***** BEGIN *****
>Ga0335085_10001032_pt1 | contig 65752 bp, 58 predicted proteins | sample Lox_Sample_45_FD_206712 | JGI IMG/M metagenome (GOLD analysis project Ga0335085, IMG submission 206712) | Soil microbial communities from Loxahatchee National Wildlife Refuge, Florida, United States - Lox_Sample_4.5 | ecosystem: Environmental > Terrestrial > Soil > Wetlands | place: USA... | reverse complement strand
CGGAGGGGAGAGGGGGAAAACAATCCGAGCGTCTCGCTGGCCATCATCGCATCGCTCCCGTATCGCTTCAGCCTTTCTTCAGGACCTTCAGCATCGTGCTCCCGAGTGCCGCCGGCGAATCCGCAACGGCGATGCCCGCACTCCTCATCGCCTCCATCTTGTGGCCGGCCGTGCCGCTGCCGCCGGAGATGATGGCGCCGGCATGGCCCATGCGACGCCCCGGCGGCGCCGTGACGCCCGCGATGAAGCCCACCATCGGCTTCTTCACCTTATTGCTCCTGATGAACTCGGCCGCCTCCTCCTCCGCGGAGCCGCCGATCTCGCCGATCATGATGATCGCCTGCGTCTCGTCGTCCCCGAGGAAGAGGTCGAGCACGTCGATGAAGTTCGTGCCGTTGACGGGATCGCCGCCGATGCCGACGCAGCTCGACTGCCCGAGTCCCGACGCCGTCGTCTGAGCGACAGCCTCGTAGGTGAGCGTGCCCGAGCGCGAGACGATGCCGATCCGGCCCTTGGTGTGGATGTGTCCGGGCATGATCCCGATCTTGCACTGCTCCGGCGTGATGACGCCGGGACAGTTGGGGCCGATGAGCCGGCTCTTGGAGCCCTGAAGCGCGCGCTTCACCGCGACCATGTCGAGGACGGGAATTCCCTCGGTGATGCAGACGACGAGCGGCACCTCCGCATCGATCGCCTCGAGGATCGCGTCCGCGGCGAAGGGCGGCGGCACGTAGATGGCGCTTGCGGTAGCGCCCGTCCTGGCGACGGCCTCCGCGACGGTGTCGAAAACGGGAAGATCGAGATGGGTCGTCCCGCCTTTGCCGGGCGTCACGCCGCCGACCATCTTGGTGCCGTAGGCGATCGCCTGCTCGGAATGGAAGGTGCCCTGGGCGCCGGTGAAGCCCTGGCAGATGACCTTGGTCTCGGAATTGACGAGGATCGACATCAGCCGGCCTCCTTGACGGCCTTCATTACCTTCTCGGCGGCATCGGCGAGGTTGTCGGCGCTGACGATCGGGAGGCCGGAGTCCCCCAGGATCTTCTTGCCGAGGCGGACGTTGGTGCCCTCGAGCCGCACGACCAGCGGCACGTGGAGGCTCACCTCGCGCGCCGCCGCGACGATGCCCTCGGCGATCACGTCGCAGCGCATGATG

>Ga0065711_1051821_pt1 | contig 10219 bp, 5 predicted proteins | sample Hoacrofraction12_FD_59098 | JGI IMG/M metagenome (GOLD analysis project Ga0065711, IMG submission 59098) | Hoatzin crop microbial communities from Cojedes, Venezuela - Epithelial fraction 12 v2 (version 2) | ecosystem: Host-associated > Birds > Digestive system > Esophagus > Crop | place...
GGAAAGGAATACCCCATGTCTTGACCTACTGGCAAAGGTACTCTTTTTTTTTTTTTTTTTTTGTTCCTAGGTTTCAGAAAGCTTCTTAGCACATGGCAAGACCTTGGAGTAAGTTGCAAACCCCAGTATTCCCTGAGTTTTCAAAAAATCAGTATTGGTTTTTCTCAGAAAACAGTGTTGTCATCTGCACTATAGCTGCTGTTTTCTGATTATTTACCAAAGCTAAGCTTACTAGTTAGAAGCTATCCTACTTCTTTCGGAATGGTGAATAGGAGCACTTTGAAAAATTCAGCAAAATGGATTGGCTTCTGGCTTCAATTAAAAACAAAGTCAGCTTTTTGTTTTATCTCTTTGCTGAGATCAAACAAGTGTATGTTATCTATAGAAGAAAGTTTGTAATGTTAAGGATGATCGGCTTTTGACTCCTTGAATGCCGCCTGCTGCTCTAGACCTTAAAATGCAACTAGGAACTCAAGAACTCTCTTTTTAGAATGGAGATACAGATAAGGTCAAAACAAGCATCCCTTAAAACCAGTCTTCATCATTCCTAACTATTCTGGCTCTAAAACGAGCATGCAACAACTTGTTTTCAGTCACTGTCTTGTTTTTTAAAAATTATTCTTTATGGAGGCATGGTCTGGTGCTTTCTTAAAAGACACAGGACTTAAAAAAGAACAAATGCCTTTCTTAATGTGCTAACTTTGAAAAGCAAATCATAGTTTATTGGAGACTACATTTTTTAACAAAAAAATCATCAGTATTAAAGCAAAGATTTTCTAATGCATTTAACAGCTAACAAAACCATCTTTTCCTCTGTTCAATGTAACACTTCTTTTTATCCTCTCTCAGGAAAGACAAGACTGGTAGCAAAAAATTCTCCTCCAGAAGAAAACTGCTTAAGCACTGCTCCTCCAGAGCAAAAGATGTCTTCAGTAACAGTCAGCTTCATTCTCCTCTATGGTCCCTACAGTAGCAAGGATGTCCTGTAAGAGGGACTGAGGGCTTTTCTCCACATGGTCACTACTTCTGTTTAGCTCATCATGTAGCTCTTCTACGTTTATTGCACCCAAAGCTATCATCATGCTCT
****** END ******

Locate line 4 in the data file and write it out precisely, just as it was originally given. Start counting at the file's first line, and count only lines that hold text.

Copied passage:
GGAAAGGAATACCCCATGTCTTGACCTACTGGCAAAGGTACTCTTTTTTTTTTTTTTTTTTTGTTCCTAGGTTTCAGAAAGCTTCTTAGCACATGGCAAGACCTTGGAGTAAGTTGCAAACCCCAGTATTCCCTGAGTTTTCAAAAAATCAGTATTGGTTTTTCTCAGAAAACAGTGTTGTCATCTGCACTATAGCTGCTGTTTTCTGATTATTTACCAAAGCTAAGCTTACTAGTTAGAAGCTATCCTACTTCTTTCGGAATGGTGAATAGGAGCACTTTGAAAAATTCAGCAAAATGGATTGGCTTCTGGCTTCAATTAAAAACAAAGTCAGCTTTTTGTTTTATCTCTTTGCTGAGATCAAACAAGTGTATGTTATCTATAGAAGAAAGTTTGTAATGTTAAGGATGATCGGCTTTTGACTCCTTGAATGCCGCCTGCTGCTCTAGACCTTAAAATGCAACTAGGAACTCAAGAACTCTCTTTTTAGAATGGAGATACAGATAAGGTCAAAACAAGCATCCCTTAAAACCAGTCTTCATCATTCCTAACTATTCTGGCTCTAAAACGAGCATGCAACAACTTGTTTTCAGTCACTGTCTTGTTTTTTAAAAATTATTCTTTATGGAGGCATGGTCTGGTGCTTTCTTAAAAGACACAGGACTTAAAAAAGAACAAATGCCTTTCTTAATGTGCTAACTTTGAAAAGCAAATCATAGTTTATTGGAGACTACATTTTTTAACAAAAAAATCATCAGTATTAAAGCAAAGATTTTCTAATGCATTTAACAGCTAACAAAACCATCTTTTCCTCTGTTCAATGTAACACTTCTTTTTATCCTCTCTCAGGAAAGACAAGACTGGTAGCAAAAAATTCTCCTCCAGAAGAAAACTGCTTAAGCACTGCTCCTCCAGAGCAAAAGATGTCTTCAGTAACAGTCAGCTTCATTCTCCTCTATGGTCCCTACAGTAGCAAGGATGTCCTGTAAGAGGGACTGAGGGCTTTTCTCCACATGGTCACTACTTCTGTTTAGCTCATCATGTAGCTCTTCTACGTTTATTGCACCCAAAGCTATCATCATGCTCT